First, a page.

America has developed an achievement fetish. Which would be fine, but we’ve badly skewed out reward system to match. I think we think about achievement the wrong way. In a couple wrong ways.
The first wrong way. Credit where credit isn’t due. Oh, somebody worked hard, and achieved much! Except, as we know, “correlation does not imply causation.” Actually, we DON’T know this. If ever there were a bit of wisdom that runs 100% counter to the way we usually perceive the world and think about it, there it is. The reason is simple. In day-to-day life, correlation sure DOES imply causation. ‘Oversleeping’ and ‘late to work’? Correlated in a causal kind of way! But on the other hand, how big even IS the correlation between hard work and achievement? I see a LOT of people working their various body parts off. “Achievement” pretty unevenly distributed in this group. What about some people “working smarter”? I’d say it’s some people with a proclivity to work hard at a thing that happens to be the thing that gets better rewarded. And being at the right place at the right time.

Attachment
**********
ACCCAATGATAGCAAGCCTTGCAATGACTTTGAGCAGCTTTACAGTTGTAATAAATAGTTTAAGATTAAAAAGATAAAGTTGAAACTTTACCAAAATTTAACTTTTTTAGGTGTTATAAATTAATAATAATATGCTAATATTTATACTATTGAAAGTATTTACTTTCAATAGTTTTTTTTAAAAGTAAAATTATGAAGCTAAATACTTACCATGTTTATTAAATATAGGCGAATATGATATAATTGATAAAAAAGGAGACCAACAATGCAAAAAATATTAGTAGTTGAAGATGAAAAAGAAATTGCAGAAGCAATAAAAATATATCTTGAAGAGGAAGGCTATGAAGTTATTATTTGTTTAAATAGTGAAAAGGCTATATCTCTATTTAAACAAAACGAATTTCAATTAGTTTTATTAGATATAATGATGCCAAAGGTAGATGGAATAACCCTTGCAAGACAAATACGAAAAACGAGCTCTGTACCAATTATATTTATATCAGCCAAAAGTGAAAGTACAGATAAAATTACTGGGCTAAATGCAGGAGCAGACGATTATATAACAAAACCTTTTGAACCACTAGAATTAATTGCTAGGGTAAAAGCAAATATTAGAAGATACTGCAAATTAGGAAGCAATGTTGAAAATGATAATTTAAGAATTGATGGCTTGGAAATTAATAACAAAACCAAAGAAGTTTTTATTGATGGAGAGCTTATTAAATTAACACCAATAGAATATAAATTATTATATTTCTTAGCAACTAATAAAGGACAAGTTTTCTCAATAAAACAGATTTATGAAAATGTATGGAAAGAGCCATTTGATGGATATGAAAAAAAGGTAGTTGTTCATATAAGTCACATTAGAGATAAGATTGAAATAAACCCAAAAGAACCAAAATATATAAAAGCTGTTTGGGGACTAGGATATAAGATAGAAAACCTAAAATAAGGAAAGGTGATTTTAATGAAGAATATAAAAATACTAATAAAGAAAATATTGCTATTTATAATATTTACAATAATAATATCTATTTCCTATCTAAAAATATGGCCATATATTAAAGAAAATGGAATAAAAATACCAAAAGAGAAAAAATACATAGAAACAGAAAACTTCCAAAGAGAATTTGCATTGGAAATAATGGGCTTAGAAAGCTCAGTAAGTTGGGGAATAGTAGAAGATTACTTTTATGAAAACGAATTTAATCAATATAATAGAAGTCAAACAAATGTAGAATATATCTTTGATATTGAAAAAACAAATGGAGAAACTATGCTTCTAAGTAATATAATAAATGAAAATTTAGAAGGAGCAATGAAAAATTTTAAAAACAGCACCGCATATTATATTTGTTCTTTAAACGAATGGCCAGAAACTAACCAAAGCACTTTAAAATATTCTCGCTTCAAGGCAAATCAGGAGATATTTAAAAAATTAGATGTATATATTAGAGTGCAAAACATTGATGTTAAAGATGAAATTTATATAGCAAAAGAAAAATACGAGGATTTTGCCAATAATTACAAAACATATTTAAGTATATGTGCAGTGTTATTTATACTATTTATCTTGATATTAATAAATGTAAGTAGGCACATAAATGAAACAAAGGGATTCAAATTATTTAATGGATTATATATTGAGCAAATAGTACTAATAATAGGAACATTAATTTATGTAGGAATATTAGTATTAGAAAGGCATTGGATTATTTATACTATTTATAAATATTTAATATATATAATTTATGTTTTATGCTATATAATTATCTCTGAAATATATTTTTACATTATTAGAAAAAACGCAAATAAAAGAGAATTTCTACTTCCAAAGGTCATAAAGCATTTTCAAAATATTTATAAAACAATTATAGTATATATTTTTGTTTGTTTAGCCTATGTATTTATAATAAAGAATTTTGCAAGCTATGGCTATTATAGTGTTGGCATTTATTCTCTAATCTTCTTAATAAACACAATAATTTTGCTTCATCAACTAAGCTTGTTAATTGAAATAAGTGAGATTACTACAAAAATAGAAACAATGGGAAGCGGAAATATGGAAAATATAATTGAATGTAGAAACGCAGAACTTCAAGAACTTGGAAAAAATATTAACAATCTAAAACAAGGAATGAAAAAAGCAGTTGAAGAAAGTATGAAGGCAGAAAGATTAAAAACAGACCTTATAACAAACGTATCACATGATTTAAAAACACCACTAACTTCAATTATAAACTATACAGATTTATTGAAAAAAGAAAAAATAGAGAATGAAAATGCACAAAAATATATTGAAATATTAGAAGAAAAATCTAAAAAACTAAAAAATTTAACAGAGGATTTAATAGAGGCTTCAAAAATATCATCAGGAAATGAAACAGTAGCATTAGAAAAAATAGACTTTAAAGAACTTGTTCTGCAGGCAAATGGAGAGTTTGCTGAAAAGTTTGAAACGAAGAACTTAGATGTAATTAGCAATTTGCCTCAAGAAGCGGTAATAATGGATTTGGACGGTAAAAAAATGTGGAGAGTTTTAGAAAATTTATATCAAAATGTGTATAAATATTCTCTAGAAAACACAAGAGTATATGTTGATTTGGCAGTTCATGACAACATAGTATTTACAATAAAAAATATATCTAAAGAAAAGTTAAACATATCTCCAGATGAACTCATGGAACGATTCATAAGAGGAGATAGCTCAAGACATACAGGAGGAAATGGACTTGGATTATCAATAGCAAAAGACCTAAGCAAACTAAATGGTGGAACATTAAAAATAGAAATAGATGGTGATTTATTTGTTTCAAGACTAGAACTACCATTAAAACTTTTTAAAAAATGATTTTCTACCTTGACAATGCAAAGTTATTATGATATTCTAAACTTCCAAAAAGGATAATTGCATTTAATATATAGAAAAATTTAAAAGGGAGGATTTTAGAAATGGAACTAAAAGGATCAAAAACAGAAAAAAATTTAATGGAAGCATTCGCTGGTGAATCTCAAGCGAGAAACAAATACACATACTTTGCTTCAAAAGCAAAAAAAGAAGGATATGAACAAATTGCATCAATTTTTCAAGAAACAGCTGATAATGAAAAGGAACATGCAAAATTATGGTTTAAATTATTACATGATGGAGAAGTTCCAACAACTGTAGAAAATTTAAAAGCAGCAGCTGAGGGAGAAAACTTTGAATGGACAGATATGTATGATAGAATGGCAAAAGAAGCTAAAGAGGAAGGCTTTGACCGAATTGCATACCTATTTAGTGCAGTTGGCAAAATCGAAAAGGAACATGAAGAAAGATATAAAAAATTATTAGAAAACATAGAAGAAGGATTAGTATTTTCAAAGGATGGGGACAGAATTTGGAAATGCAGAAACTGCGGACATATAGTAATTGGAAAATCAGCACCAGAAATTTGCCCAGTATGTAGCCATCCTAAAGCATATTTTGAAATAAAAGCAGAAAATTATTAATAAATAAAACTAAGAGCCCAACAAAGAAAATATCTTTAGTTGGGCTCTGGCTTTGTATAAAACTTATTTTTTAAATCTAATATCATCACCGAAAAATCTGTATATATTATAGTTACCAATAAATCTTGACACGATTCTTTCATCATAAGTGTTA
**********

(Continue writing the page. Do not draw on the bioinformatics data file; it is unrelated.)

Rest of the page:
But what about people who get to the top? You look and you see that only a few people get to the top of Mt. Everest! (Okay, maybe not so few anymore). But look at this another way. If everybody was just standing around evenly distributed for long enough, some would end up on the top of Mt. Everest without doing anything. Want proof? The rocks at the top of Mount Everest! Did the rocks up there achieve more than the rocks in other mountains? Should we reward them more? We can if you want to.
But here’s the other wrong way. The rocks at the top of Mt. Everest are up there basking in their glory, receiving adulation for their achievement, and nodding at the wing of economics that says they are the job creators for the Mt. Everest mountain-climbing industry and should get some stock options for that. But, surprise ending! The greater achievement is being the most beautiful valley.